The town of Crook sits South West of Durham City and is considered by many to be the gateway to Weardale.
The town had humble beginnings, and until the mid-nineteenth century it was just a tiny hamlet and part of the parish of Brancepeth. The surrounding area was mainly rural with most people in Crook employed in agriculture.
The changes that came about in the early 1800's were to see the growth of many of the towns throughout the region. The Industrial revolution had brought with it a need for coal and the rapid growth of the coal mining industry. This growth was to see hundreds of mines developed throughout the North East.
The coal mines around Crook were opened by Messrs Pease & Partners and benefited from the fact the coal seams were not deep in comparison to others in the area. As with many communities throughout the area the town was to grow rapidly because of the need for coal.
Most of the people in Crook would have been employed by the mines. However, a number of supporting industries also grew up in Crook and the surrounding area. The coal mined in the Crook area was particularly suitable for turning into coke and most of the collieries coke ovens. In order to build the coke ovens, a factory that made fire-bricks was opened in Crook and this employed a large number of men. Making coke produces a number of by-products, including gas, coal tar, benzol oil and sulphate of ammonia, and people were employed to help with the production of these products. As the town grew so did the number of people providing necessary services such as shopkeepers, innkeepers, teachers and many other professions.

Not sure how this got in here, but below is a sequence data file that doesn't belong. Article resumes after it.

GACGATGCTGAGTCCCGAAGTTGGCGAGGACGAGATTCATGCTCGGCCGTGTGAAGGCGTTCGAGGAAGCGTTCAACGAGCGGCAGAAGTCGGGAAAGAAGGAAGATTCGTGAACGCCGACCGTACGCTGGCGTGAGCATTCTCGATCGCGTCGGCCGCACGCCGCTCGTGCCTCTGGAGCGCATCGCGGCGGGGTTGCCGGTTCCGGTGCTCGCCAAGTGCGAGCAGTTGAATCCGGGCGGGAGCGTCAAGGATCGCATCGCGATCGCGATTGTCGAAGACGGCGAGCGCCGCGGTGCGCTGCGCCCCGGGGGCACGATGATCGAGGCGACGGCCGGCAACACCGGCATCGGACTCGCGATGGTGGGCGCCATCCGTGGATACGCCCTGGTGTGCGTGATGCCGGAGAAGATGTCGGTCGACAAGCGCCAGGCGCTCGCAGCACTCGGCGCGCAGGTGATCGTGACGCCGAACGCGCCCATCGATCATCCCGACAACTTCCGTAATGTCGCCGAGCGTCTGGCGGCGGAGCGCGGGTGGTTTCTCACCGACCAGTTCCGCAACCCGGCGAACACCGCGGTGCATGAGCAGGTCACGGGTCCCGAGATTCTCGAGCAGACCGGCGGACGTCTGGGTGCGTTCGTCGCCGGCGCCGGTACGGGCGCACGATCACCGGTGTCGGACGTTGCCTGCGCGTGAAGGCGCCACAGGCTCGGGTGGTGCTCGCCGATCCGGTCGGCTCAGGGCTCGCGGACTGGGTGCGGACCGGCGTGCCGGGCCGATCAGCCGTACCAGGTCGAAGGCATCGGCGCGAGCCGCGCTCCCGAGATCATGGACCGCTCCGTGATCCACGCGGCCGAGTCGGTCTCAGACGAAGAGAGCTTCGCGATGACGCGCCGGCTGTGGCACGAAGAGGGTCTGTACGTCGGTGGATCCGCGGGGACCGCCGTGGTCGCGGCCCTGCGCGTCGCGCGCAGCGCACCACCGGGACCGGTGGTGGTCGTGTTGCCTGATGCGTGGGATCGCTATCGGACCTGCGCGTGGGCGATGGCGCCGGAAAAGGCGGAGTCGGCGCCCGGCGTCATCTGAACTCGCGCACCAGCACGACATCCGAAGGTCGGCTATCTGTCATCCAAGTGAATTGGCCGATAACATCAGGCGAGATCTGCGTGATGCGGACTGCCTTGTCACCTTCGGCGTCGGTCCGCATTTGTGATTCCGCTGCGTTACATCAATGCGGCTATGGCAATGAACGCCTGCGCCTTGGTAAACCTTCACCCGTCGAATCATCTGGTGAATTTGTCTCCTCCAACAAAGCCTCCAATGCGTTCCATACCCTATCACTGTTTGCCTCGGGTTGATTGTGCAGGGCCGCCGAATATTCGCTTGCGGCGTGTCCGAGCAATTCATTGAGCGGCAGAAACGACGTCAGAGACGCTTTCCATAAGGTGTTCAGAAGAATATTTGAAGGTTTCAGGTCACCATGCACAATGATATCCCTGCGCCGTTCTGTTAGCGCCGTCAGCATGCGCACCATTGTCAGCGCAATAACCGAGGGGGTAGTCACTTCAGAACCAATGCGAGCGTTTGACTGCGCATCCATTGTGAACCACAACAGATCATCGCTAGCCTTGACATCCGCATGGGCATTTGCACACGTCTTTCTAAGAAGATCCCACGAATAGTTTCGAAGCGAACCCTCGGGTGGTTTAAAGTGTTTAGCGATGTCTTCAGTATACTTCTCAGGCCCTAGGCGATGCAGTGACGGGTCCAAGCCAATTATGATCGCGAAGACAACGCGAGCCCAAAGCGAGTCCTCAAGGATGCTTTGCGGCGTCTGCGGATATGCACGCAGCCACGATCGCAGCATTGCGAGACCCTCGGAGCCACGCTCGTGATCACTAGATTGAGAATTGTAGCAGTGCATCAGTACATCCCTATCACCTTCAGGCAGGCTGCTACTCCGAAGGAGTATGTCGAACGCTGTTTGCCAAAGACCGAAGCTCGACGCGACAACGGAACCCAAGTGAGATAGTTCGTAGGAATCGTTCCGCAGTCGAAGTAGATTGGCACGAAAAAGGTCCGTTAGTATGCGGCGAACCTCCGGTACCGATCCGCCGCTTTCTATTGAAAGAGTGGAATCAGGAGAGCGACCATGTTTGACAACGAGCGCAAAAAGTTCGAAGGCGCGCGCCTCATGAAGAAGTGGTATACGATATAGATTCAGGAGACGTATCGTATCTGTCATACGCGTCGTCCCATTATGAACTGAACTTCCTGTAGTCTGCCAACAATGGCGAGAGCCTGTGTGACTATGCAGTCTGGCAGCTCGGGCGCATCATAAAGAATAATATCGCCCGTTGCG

The coal and coke mined in the Crook area was not only used locally, with the majority being transported for use outside the region, through ports on the North East coast, especially Hartlepool . The coal was transported to these ports on the railway, another great user of the Industrial age of coal. The first railway that served Crook was an extension of the Clarence railway, but this followed a difficult and awkward route and was soon replaced by a new railway that followed a local river valley. The development of the railway and the transport system was to be instrumental in the development of Crook.
The transformation of Crook was like many other local towns and by the end of the nineteenth century the tiny hamlet was now a thriving town with a wide selection of shops, public houses and there were churches for Anglicans, Catholics, Wesleyans, Methodists, Moravians, and Baptists. The town had 3 schools teaching a total of over 1700 children from the town and surrounding area. There was both a Miner's Institute and a Mechanics' Institute, which offered recreational facilities, reading rooms and libraries.
As with much of the region Crook has suffered mixed fortunes in the 20th century. It continued to prosper in the early part of the century but was badly affected by the worldwide depression of the 1930s. By 1936 more than 34% of the adult population was classed as unemployed and nearly three-quarters of these had been out of work for over five years. There was a revival in the 1940s and early 1950s, prompted by the increased demand for coal during the Second World War and in the post-war reconstruction, but this soon fizzled out and the area went into serious decline. The 1960s saw the closure of the remaining pits and the then the loss of the railway and there is now little evidence of Crook's rich industrial past. Today Crook continues as a small market town, though there is now very little by way of industry in the area and most of its residents work elsewhere in the North East.